Nostalgia for the 960s

April 17, 2013

Have you ever felt that you would have been happier and more at home if you had been born in another time? I certainly hope so. And you are not alone:

Can you imagine what it was like to have been around when Odo of Arezzo broke onto the scene? Or to have actually seen Reginold of Eichstätt live? It blows my mind that on any given weekend in the Abbey of St. Martial you could have seen St. Tutilo von Gallen, Ademar of Chabannes, or Hucbald. Hucbald! And just think how amazing it would have been to experience that unforgettable summer of 969, when it seemed like everyone gathered on the lea to circle-dance and intone around a communal fire. Yeah, it was muddy, and yeah, the food was almost assuredly rancid and diseased, but so what? Two words: Heriger and Wigbert!

(Tonsure-tip: The Chant Cafe)

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7 Responses to “Nostalgia for the 960s”

  1. Janet Says:

    I can’t tell you how often I’ve thought just that. Well, not about the girls, but the rest of it.

    AMDG

  2. godescalc Says:

    …I am disappointed to find it’s only an Onion parody and they’re not actually serious.

    I sometimes wonder what future generations will envy us for. I’m currently a little conflicted about whether to go see Leonard Cohen in Vienna – the tickets aren’t cheap, but if the future has any sense it will contain people envying us the chance to go see people like Cohen, Dylan etc. while they’re still around.

  3. cburrell Says:

    My sister saw Leonard Cohen a few months ago in Vancouver. She said the concert — which lasted for 4 hours! — was one of the best of her life. I’d go if I were you.

  4. godescalc Says:

    My family offered to contribute to the ticket, so God willing, I’ll be going in July, woo.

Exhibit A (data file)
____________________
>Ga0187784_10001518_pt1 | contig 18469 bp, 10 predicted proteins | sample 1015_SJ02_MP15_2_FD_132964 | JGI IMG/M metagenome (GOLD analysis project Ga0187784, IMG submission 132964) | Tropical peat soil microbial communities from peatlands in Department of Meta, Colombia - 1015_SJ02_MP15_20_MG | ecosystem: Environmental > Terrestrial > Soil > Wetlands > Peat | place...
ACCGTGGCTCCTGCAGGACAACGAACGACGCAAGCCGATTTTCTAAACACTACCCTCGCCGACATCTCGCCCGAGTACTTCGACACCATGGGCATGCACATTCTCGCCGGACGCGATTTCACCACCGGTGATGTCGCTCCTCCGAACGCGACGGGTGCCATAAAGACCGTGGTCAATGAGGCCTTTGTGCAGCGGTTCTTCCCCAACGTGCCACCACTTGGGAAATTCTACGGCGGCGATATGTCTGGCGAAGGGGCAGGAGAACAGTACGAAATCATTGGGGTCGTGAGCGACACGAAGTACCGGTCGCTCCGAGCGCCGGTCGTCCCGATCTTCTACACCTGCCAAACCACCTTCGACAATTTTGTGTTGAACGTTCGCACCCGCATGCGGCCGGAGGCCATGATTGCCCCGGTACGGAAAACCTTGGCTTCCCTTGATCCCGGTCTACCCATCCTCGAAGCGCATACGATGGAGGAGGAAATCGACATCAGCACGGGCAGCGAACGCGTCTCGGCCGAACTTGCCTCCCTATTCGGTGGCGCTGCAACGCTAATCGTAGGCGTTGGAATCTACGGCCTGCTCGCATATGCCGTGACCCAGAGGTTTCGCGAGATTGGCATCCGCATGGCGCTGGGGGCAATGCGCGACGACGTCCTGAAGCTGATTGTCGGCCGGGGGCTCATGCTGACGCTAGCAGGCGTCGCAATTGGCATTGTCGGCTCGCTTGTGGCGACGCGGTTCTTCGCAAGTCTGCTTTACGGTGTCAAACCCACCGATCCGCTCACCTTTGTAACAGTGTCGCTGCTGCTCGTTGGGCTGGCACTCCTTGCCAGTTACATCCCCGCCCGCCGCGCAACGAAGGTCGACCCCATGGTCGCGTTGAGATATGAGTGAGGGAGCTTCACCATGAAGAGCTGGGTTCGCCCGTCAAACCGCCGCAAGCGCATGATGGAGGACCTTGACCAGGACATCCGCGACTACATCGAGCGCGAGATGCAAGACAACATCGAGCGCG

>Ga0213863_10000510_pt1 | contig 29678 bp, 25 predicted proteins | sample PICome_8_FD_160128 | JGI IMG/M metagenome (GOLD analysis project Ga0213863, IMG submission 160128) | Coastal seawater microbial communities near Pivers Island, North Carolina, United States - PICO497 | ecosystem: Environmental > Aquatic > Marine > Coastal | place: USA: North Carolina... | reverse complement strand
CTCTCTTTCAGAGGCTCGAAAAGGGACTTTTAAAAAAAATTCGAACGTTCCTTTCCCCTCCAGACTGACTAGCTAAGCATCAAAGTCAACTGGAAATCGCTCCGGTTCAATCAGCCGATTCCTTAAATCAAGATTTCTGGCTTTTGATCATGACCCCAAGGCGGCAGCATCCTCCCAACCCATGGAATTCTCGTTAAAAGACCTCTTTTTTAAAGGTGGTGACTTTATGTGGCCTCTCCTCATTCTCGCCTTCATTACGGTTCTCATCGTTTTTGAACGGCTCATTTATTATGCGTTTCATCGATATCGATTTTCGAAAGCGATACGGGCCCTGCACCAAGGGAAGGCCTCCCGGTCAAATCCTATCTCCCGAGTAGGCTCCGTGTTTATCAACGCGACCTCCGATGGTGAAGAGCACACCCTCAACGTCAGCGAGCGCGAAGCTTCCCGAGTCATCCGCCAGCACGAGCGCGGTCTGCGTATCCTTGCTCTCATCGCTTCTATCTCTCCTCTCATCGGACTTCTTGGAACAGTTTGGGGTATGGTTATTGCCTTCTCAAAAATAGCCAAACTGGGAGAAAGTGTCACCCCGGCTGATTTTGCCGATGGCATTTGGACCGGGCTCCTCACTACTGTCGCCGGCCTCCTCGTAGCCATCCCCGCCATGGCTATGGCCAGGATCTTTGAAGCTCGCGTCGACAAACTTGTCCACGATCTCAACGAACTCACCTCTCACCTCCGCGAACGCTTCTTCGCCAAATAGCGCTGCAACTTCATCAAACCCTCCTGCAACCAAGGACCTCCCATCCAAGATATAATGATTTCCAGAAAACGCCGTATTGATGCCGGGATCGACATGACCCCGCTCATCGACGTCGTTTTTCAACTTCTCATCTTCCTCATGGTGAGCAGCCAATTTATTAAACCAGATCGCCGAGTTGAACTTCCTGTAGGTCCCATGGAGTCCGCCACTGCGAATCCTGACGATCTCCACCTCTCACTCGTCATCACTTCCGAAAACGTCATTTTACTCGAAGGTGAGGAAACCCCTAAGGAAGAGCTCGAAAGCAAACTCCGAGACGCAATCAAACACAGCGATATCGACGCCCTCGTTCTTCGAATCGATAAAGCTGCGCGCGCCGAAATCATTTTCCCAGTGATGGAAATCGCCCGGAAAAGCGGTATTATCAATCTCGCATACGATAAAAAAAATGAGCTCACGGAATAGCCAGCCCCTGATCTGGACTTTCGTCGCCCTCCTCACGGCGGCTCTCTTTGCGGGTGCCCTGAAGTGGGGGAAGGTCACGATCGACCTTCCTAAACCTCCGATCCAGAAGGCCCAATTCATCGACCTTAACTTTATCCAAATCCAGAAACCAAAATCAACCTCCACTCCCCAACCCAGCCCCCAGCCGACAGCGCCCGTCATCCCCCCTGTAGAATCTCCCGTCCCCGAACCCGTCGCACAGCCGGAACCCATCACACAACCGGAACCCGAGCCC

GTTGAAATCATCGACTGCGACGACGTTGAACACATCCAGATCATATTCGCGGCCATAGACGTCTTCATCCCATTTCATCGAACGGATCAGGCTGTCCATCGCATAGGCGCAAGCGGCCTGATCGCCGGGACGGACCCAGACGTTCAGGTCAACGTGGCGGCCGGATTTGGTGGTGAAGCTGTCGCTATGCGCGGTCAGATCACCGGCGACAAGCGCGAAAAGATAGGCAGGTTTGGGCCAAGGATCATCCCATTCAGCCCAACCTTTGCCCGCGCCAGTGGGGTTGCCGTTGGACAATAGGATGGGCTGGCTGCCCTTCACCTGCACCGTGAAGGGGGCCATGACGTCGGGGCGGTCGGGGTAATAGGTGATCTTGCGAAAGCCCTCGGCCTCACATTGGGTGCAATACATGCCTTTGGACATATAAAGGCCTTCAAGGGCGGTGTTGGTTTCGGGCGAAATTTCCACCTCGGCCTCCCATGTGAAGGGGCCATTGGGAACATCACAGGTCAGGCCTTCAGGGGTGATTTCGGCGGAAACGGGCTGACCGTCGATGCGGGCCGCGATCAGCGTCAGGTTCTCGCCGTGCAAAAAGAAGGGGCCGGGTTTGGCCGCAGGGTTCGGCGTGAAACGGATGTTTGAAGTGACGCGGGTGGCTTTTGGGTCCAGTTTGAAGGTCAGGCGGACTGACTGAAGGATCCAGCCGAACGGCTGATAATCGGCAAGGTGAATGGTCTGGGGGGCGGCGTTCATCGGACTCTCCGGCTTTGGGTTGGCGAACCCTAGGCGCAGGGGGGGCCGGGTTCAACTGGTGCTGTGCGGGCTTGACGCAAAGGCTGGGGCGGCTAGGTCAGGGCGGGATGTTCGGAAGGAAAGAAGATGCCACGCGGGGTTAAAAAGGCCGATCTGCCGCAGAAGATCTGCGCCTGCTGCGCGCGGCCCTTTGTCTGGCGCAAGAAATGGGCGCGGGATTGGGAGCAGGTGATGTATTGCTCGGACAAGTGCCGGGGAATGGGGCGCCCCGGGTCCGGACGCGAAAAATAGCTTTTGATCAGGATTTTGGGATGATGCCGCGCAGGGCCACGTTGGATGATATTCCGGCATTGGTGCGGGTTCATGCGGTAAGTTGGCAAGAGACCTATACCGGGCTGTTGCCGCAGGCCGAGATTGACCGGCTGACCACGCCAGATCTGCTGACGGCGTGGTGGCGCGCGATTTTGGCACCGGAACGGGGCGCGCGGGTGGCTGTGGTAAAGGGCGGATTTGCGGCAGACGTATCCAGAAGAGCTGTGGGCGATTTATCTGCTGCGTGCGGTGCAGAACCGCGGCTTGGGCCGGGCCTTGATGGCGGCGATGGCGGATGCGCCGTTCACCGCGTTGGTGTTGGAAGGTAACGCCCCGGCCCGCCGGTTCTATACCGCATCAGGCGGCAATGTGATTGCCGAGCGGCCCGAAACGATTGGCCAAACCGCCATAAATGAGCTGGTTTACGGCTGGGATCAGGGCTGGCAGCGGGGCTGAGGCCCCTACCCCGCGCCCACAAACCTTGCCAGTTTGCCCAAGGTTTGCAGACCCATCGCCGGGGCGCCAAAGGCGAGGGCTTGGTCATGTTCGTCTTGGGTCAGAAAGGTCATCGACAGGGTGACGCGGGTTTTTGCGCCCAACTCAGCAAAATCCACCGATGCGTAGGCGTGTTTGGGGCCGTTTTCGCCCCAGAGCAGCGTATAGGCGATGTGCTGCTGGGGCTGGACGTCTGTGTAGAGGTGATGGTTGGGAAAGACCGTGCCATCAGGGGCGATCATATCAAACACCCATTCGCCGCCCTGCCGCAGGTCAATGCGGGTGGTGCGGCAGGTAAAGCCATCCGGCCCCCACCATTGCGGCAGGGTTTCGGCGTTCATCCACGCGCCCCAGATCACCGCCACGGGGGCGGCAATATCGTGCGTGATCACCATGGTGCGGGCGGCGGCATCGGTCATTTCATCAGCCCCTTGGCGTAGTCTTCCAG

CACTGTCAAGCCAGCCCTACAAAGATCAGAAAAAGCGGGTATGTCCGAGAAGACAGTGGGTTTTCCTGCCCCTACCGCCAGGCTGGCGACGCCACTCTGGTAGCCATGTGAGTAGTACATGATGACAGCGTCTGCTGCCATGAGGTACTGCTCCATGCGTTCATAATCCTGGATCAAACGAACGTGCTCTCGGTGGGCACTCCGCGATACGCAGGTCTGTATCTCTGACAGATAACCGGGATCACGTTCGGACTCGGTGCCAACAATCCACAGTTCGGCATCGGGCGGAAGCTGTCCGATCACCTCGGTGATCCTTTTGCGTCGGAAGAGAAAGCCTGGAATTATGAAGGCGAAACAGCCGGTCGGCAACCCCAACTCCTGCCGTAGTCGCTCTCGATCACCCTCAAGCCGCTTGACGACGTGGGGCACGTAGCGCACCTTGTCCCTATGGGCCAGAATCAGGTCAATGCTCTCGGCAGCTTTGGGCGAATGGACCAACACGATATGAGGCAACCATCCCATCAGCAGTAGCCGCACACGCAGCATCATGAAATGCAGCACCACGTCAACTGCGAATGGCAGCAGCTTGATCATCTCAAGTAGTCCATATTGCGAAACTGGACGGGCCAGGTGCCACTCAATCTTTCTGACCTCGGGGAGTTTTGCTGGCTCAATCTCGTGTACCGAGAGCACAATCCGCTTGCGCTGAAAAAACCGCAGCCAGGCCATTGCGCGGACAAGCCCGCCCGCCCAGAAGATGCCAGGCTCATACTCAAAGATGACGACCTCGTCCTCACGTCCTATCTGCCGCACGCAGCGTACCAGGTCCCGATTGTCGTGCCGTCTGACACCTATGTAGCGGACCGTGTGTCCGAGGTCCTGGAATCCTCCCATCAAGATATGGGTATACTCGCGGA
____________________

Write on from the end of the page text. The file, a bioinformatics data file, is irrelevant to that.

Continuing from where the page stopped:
Incidentally: what branch of physics do you work in, again? I’ve noticed the occasional bit of science-blogging here.

  5. cburrell Says:

    That’s great. I hope you enjoy it.

    I am no longer in academia, but back in the day I studied what is called “elementary particle physics”, or “high energy physics”: quarks, neutrinos, Higgs bosons, and that sort of thing.

  6. godescalc Says:

    Aha, thanks.

    Do you have any opinions on interpretations of quantum mechanics? I’m currently slightly troubled by the possibility that the many-worlds interpretation might actually be true, which would have somewhat deleterious implications for moral responsibility, personal identity, faith, anything resembling purpose, etc. But that kind of issue is somewhat more fundamental than what we do in our field (quantum chemistry – applied shroedinger or dirac equations), so I’m worrying about something I’m not really able to parse too well.

  7. cburrell Says:

    I don’t have a settled view of how to interpret QM. But the many-worlds interpretation has never been very compelling to my mind: too extravagant, to say the least. If one must choose between many worlds and one world with a dash of the inexplicable, I’ll take the inexplicable.


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